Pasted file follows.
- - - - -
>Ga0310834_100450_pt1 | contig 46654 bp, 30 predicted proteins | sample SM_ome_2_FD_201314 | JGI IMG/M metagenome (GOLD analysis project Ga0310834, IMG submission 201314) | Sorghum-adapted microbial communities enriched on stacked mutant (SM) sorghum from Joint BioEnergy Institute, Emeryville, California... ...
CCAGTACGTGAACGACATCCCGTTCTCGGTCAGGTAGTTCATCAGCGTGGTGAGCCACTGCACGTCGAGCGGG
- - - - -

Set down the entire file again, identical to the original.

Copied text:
>Ga0310834_100450_pt1 | contig 46654 bp, 30 predicted proteins | sample SM_ome_2_FD_201314 | JGI IMG/M metagenome (GOLD analysis project Ga0310834, IMG submission 201314) | Sorghum-adapted microbial communities enriched on stacked mutant (SM) sorghum from Joint BioEnergy Institute, Emeryville, California... ...
CCAGTACGTGAACGACATCCCGTTCTCGGTCAGGTAGTTCATCAGCGTGGTGAGCCACTGCACGTCGAGCGGG